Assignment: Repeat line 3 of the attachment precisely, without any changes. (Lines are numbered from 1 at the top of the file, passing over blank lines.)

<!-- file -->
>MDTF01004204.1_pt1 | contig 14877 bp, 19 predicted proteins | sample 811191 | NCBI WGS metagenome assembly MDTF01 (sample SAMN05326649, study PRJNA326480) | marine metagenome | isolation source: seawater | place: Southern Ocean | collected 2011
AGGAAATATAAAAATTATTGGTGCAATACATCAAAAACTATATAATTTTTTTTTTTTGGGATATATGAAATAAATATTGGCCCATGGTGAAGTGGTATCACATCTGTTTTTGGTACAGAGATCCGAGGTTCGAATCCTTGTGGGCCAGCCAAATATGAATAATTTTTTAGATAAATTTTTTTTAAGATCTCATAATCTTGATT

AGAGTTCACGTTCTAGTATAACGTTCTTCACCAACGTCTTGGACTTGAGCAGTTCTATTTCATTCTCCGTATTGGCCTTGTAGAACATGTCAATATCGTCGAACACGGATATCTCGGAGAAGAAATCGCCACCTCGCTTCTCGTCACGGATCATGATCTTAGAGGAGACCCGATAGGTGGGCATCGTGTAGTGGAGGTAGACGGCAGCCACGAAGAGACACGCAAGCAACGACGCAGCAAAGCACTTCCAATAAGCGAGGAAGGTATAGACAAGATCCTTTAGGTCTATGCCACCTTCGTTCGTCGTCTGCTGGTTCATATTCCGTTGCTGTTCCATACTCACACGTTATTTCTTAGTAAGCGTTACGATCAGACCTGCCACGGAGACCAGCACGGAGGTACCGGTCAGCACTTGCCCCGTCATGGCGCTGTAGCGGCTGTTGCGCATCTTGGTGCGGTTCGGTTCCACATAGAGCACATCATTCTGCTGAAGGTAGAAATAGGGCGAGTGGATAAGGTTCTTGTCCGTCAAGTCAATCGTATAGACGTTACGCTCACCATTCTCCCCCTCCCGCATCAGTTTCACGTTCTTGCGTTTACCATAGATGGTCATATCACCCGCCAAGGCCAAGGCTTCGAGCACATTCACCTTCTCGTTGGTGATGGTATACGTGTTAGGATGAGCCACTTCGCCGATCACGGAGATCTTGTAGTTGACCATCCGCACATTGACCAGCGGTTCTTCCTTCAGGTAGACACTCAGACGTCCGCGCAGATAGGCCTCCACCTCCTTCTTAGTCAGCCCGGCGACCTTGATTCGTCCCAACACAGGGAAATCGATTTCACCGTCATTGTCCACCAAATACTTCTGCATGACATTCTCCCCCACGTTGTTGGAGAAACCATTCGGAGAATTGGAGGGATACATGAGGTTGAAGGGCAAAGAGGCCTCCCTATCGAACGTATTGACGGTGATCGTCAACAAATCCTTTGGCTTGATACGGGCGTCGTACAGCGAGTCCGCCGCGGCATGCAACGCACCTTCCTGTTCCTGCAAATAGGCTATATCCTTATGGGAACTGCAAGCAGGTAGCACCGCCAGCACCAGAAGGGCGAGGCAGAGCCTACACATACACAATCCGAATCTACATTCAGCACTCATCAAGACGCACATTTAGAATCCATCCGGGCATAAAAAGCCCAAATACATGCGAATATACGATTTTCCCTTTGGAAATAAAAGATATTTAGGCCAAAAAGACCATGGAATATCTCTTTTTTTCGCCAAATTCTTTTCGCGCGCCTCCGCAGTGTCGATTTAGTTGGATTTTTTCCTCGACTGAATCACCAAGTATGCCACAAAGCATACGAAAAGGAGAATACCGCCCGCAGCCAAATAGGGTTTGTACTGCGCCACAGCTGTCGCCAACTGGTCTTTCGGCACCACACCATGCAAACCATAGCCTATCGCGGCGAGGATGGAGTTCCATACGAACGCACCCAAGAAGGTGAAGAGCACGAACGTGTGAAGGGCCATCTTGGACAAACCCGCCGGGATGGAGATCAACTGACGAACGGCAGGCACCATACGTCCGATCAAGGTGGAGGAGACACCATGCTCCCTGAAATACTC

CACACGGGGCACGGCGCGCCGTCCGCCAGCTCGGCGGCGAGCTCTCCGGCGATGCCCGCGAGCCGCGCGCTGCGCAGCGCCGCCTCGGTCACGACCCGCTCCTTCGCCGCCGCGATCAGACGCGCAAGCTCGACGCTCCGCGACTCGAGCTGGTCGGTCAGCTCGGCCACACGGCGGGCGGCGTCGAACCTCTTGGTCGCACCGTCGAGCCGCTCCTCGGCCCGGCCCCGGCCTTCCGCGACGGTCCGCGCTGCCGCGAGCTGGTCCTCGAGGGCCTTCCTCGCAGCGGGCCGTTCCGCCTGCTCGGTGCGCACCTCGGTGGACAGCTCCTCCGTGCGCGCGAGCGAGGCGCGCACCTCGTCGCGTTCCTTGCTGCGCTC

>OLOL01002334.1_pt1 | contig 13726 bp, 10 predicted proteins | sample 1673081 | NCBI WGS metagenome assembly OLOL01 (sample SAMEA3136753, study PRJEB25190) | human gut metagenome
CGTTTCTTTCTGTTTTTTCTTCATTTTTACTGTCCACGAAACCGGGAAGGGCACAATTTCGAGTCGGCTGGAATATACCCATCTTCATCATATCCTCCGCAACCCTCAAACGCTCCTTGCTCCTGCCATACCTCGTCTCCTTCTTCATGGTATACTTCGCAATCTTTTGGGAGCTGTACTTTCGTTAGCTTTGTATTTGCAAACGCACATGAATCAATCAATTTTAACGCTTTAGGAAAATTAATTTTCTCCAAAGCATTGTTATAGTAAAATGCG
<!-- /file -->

AGAGTTCACGTTCTAGTATAACGTTCTTCACCAACGTCTTGGACTTGAGCAGTTCTATTTCATTCTCCGTATTGGCCTTGTAGAACATGTCAATATCGTCGAACACGGATATCTCGGAGAAGAAATCGCCACCTCGCTTCTCGTCACGGATCATGATCTTAGAGGAGACCCGATAGGTGGGCATCGTGTAGTGGAGGTAGACGGCAGCCACGAAGAGACACGCAAGCAACGACGCAGCAAAGCACTTCCAATAAGCGAGGAAGGTATAGACAAGATCCTTTAGGTCTATGCCACCTTCGTTCGTCGTCTGCTGGTTCATATTCCGTTGCTGTTCCATACTCACACGTTATTTCTTAGTAAGCGTTACGATCAGACCTGCCACGGAGACCAGCACGGAGGTACCGGTCAGCACTTGCCCCGTCATGGCGCTGTAGCGGCTGTTGCGCATCTTGGTGCGGTTCGGTTCCACATAGAGCACATCATTCTGCTGAAGGTAGAAATAGGGCGAGTGGATAAGGTTCTTGTCCGTCAAGTCAATCGTATAGACGTTACGCTCACCATTCTCCCCCTCCCGCATCAGTTTCACGTTCTTGCGTTTACCATAGATGGTCATATCACCCGCCAAGGCCAAGGCTTCGAGCACATTCACCTTCTCGTTGGTGATGGTATACGTGTTAGGATGAGCCACTTCGCCGATCACGGAGATCTTGTAGTTGACCATCCGCACATTGACCAGCGGTTCTTCCTTCAGGTAGACACTCAGACGTCCGCGCAGATAGGCCTCCACCTCCTTCTTAGTCAGCCCGGCGACCTTGATTCGTCCCAACACAGGGAAATCGATTTCACCGTCATTGTCCACCAAATACTTCTGCATGACATTCTCCCCCACGTTGTTGGAGAAACCATTCGGAGAATTGGAGGGATACATGAGGTTGAAGGGCAAAGAGGCCTCCCTATCGAACGTATTGACGGTGATCGTCAACAAATCCTTTGGCTTGATACGGGCGTCGTACAGCGAGTCCGCCGCGGCATGCAACGCACCTTCCTGTTCCTGCAAATAGGCTATATCCTTATGGGAACTGCAAGCAGGTAGCACCGCCAGCACCAGAAGGGCGAGGCAGAGCCTACACATACACAATCCGAATCTACATTCAGCACTCATCAAGACGCACATTTAGAATCCATCCGGGCATAAAAAGCCCAAATACATGCGAATATACGATTTTCCCTTTGGAAATAAAAGATATTTAGGCCAAAAAGACCATGGAATATCTCTTTTTTTCGCCAAATTCTTTTCGCGCGCCTCCGCAGTGTCGATTTAGTTGGATTTTTTCCTCGACTGAATCACCAAGTATGCCACAAAGCATACGAAAAGGAGAATACCGCCCGCAGCCAAATAGGGTTTGTACTGCGCCACAGCTGTCGCCAACTGGTCTTTCGGCACCACACCATGCAAACCATAGCCTATCGCGGCGAGGATGGAGTTCCATACGAACGCACCCAAGAAGGTGAAGAGCACGAACGTGTGAAGGGCCATCTTGGACAAACCCGCCGGGATGGAGATCAACTGACGAACGGCAGGCACCATACGTCCGATCAAGGTGGAGGAGACACCATGCTCCCTGAAATACTC